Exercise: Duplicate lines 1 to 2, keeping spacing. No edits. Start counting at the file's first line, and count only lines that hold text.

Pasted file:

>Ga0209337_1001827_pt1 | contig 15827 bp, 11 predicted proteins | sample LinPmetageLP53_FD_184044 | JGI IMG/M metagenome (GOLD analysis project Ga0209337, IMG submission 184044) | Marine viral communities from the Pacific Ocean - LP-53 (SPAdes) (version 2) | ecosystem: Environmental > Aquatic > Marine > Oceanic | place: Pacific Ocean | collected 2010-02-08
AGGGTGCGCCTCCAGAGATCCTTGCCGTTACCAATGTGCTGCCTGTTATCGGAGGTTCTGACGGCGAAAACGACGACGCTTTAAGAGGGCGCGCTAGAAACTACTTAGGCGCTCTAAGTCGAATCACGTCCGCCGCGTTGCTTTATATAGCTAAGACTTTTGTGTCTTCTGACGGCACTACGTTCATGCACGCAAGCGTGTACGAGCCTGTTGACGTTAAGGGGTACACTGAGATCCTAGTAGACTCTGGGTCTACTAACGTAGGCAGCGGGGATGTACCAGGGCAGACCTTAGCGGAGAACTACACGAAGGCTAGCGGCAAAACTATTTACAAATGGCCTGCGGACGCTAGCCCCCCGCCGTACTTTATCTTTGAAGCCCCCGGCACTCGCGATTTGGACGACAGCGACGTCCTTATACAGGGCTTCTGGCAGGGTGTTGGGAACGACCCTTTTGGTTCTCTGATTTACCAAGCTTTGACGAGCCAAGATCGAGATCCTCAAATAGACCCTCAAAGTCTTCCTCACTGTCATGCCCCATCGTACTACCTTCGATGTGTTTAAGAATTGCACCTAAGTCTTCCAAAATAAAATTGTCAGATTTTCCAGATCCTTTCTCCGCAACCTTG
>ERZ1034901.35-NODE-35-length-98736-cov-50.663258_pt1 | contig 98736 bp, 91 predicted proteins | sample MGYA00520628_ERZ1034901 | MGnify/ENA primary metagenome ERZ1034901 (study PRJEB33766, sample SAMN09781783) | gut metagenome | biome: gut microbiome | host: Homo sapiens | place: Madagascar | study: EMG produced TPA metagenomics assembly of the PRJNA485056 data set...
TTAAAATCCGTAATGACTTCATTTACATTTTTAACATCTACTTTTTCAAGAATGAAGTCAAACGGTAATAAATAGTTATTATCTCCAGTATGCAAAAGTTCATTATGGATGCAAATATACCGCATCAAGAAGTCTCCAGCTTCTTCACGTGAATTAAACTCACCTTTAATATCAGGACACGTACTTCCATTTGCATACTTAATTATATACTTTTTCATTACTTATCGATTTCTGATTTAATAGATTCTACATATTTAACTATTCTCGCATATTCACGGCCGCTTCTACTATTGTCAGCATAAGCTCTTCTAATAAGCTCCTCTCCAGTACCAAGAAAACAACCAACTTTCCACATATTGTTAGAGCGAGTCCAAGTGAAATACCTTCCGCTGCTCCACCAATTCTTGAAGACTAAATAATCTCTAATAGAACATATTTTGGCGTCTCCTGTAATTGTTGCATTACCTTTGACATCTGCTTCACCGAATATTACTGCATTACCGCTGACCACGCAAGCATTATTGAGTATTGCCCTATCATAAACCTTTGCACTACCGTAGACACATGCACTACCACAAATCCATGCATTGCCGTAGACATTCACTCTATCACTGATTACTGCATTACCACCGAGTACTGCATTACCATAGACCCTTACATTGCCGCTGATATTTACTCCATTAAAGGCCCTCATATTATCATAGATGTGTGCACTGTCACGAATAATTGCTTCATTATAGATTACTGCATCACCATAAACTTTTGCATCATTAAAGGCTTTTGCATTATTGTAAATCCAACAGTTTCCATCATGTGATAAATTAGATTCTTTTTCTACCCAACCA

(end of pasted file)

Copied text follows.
>Ga0209337_1001827_pt1 | contig 15827 bp, 11 predicted proteins | sample LinPmetageLP53_FD_184044 | JGI IMG/M metagenome (GOLD analysis project Ga0209337, IMG submission 184044) | Marine viral communities from the Pacific Ocean - LP-53 (SPAdes) (version 2) | ecosystem: Environmental > Aquatic > Marine > Oceanic | place: Pacific Ocean | collected 2010-02-08
AGGGTGCGCCTCCAGAGATCCTTGCCGTTACCAATGTGCTGCCTGTTATCGGAGGTTCTGACGGCGAAAACGACGACGCTTTAAGAGGGCGCGCTAGAAACTACTTAGGCGCTCTAAGTCGAATCACGTCCGCCGCGTTGCTTTATATAGCTAAGACTTTTGTGTCTTCTGACGGCACTACGTTCATGCACGCAAGCGTGTACGAGCCTGTTGACGTTAAGGGGTACACTGAGATCCTAGTAGACTCTGGGTCTACTAACGTAGGCAGCGGGGATGTACCAGGGCAGACCTTAGCGGAGAACTACACGAAGGCTAGCGGCAAAACTATTTACAAATGGCCTGCGGACGCTAGCCCCCCGCCGTACTTTATCTTTGAAGCCCCCGGCACTCGCGATTTGGACGACAGCGACGTCCTTATACAGGGCTTCTGGCAGGGTGTTGGGAACGACCCTTTTGGTTCTCTGATTTACCAAGCTTTGACGAGCCAAGATCGAGATCCTCAAATAGACCCTCAAAGTCTTCCTCACTGTCATGCCCCATCGTACTACCTTCGATGTGTTTAAGAATTGCACCTAAGTCTTCCAAAATAAAATTGTCAGATTTTCCAGATCCTTTCTCCGCAACCTTG